Google used an executive education tie-up to figure out healthcare
“Dr Google” used to have a reputation for overdiagnosis, predicting death or disaster. Patients were relying on the search engine when they felt ill: one in 20 queries related to health. Often, people typed in symptoms, only to scare themselves with what they then read.
Prem Ramaswami, a product manager at Google, realised that doctors distrusted the search engine’s results, and the company needed to learn far more about healthcare to make its information more relevant and appropriate. “Arguably, the people who knew the most were not promoting people to come to Google,” he says.
Ramaswami turned to Harvard Medical School to design a custom executive education programme, to run in 2015-16, to help the company understand healthcare. What Google’s employees — from vice-presidents to engineers — learnt laid the foundation for its push into the healthcare market. “Taking this course, I felt like our work on health search would not be complete until doctors were prescribing Google to their patients,” Ramaswami says (though not literally, he adds).
Now, when you google “headache”, the search engine strikes a more reassuring tone. Veronica Pinchin, another product manager who took the course, says Google worked closely with doctors at the medical school to make sure the search engine was designed to be “really beneficial”.
“Headaches can, for example, be migraines, thunderclap headaches, brain tumours or aneurysms, but 99 per cent are just because you are tired and stressed,” she says. “So now when you google ‘headache’, it says a headache can be normal and not caused by any underlying disease.”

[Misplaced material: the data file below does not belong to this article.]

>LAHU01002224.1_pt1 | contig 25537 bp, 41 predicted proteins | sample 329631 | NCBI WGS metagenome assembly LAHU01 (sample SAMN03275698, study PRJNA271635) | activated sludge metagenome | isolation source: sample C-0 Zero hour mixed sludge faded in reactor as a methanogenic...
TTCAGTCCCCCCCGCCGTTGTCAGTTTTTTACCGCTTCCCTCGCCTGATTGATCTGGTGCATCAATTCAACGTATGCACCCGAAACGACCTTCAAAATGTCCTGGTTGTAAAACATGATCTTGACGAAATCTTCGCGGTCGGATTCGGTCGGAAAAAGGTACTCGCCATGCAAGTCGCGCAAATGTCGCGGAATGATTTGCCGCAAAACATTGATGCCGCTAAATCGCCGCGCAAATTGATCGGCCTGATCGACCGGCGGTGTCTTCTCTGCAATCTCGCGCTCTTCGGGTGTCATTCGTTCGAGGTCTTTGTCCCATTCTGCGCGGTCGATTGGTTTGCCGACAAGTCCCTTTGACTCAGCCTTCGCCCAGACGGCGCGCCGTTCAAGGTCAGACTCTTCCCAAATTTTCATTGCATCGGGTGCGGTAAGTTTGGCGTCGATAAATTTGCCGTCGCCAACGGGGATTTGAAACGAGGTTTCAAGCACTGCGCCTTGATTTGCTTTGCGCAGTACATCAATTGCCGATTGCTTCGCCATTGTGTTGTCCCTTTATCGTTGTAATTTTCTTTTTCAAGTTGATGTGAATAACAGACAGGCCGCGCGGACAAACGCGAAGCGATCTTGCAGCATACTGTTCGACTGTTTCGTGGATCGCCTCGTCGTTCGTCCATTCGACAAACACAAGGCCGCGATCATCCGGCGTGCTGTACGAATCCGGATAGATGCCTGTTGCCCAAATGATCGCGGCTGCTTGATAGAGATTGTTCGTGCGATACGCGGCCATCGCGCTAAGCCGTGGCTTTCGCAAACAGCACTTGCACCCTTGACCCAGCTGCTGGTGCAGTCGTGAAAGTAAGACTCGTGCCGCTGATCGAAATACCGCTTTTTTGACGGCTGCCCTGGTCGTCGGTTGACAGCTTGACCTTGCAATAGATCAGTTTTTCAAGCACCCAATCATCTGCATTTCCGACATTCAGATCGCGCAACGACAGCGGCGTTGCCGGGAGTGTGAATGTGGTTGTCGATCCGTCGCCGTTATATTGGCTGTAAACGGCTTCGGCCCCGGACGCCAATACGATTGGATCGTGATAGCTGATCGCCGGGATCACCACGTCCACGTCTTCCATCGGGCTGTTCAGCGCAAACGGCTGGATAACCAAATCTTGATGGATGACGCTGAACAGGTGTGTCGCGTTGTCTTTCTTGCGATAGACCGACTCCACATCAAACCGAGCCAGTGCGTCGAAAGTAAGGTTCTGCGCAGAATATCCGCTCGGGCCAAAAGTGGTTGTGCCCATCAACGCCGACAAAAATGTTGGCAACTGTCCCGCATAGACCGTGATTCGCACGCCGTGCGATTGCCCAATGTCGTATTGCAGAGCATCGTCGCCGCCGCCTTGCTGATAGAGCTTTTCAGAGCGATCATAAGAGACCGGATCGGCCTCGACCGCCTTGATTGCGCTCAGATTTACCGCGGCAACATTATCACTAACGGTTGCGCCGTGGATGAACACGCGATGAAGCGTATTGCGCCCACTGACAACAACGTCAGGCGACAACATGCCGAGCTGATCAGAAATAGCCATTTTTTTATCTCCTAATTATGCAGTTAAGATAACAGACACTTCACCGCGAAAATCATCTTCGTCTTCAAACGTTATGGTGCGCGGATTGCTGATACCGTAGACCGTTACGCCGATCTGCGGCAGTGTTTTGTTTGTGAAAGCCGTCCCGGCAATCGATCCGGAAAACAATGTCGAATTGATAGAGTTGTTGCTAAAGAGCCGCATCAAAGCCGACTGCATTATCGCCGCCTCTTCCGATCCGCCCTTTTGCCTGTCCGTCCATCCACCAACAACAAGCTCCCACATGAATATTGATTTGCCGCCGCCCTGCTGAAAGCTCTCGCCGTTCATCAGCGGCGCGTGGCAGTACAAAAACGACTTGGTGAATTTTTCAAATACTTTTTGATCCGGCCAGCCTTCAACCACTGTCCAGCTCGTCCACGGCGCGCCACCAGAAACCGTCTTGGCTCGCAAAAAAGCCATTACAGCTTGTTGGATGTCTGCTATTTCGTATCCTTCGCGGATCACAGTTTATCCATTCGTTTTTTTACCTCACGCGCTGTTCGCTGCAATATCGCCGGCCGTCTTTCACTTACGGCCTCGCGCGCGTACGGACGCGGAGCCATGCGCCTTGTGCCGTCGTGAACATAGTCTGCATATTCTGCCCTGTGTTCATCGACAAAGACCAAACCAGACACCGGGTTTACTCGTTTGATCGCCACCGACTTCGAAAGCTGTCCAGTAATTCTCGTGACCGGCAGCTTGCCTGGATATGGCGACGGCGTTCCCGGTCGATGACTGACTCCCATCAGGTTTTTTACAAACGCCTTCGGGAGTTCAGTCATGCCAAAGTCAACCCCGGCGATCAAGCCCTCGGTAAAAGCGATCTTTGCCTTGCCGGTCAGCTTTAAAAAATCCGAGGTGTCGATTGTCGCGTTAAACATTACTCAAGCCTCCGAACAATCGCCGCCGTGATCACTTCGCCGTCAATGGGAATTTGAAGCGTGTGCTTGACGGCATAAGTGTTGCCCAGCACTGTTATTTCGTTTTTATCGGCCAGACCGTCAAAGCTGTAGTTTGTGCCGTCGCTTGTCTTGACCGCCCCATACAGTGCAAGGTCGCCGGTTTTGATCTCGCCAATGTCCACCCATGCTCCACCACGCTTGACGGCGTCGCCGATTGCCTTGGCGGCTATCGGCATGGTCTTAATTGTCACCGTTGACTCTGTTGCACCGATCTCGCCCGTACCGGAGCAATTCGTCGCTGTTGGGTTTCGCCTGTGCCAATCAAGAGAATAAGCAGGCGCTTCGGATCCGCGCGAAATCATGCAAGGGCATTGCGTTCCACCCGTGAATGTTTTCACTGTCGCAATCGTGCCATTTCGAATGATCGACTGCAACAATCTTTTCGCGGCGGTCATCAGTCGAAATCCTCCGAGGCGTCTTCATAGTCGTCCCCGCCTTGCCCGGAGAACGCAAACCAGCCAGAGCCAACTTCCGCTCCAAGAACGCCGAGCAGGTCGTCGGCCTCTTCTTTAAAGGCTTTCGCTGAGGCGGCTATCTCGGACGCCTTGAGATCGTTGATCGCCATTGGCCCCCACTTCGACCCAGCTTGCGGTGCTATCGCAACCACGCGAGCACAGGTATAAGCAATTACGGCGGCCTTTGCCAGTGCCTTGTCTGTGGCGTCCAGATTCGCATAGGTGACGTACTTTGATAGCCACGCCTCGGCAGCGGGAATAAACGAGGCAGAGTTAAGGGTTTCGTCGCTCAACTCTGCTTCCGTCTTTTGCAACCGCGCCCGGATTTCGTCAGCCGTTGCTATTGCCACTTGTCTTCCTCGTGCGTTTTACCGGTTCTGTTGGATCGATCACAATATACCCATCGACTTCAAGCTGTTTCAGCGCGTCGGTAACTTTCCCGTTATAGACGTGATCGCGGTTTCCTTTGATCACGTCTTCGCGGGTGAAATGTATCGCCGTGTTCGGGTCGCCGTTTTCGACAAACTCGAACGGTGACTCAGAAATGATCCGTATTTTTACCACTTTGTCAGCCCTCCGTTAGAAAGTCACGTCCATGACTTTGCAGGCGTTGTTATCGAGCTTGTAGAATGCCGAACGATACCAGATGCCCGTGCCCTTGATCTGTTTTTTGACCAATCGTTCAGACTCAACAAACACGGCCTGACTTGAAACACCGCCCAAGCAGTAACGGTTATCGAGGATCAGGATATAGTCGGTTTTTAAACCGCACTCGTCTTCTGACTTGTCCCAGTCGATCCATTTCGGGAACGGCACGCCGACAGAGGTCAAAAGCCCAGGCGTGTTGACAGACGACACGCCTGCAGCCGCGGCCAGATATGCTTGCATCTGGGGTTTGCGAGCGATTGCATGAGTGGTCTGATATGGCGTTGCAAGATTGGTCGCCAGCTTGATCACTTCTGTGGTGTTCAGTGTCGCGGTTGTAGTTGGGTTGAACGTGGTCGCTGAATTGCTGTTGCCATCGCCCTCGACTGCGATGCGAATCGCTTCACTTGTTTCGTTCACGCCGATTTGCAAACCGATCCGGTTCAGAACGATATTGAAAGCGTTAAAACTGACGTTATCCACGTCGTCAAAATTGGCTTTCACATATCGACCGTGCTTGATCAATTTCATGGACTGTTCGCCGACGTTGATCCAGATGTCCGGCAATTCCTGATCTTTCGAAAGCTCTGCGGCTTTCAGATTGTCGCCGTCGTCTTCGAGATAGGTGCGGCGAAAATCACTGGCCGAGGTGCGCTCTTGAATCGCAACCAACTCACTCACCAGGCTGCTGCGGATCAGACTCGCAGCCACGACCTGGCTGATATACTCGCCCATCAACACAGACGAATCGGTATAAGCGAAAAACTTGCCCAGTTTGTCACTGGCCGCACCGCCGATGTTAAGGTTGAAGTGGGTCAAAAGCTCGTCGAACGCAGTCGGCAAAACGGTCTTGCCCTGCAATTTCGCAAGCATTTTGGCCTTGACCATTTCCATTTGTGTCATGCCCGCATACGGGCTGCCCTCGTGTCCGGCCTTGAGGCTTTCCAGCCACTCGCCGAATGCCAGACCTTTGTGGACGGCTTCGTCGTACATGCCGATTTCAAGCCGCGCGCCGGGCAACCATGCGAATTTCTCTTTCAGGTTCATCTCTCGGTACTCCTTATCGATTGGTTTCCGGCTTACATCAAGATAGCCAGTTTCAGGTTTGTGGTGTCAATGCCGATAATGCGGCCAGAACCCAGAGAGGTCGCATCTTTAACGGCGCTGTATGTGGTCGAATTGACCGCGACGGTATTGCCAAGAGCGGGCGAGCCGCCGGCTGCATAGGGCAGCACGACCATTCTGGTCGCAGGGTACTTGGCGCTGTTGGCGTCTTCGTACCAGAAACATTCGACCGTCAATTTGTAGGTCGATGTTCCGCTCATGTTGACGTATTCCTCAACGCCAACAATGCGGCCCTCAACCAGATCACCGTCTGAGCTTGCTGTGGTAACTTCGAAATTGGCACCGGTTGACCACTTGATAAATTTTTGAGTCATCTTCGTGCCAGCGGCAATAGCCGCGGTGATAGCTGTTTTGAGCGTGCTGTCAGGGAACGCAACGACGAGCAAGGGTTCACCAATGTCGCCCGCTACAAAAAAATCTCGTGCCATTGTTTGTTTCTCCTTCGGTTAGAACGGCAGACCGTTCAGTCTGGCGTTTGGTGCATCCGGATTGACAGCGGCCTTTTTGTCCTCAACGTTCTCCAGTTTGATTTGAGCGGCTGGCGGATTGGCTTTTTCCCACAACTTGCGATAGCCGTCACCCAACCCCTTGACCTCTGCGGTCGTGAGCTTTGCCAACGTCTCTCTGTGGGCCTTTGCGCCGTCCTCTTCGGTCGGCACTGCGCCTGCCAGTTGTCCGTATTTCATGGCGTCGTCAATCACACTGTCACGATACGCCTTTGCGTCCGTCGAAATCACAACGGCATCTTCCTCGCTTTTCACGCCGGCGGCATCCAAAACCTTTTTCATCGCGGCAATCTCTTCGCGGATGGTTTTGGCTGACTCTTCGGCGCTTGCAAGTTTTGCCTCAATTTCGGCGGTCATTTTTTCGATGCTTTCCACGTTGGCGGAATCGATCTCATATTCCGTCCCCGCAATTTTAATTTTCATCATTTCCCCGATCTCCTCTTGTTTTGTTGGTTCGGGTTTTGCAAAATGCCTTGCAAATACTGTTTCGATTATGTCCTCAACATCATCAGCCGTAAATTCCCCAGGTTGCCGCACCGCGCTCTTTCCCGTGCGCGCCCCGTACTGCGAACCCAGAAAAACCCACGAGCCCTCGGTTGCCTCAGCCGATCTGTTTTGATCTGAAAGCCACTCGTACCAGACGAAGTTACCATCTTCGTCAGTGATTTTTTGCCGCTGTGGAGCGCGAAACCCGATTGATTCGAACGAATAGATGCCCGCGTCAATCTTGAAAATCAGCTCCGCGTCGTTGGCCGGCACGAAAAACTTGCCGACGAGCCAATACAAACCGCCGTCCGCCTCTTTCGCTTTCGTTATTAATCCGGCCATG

Dr David Roberts, dean for external education at Harvard Medical School, and associate dean Dr Stanley Shaw were charged with ensuring the programme met Google’s needs. They had 40 students — from Google’s core business and other group companies, including research arm Verily Life Sciences — who each completed four sessions totalling 15 days spread over a few months.
Given technology’s potential to transform healthcare, the academics thought at first Google might want to learn from specialists in big data and genomics. But Dr Roberts says the company told him that “we can google the answers to most of this stuff — we want to understand a lot of things that aren’t googleable”. The focus instead was on how doctors interact with patients and how the healthcare system works.
Google was one of many technology companies that had been trying to change healthcare; it had abandoned its medical records service in 2011. Dr Roberts realised the tech industry had a “graveyard of healthcare products and services, which were cool ideas, none of which were used”. He knew the company needed to understand how the complex healthcare system in the US works and what the obstacles were for patients and doctors.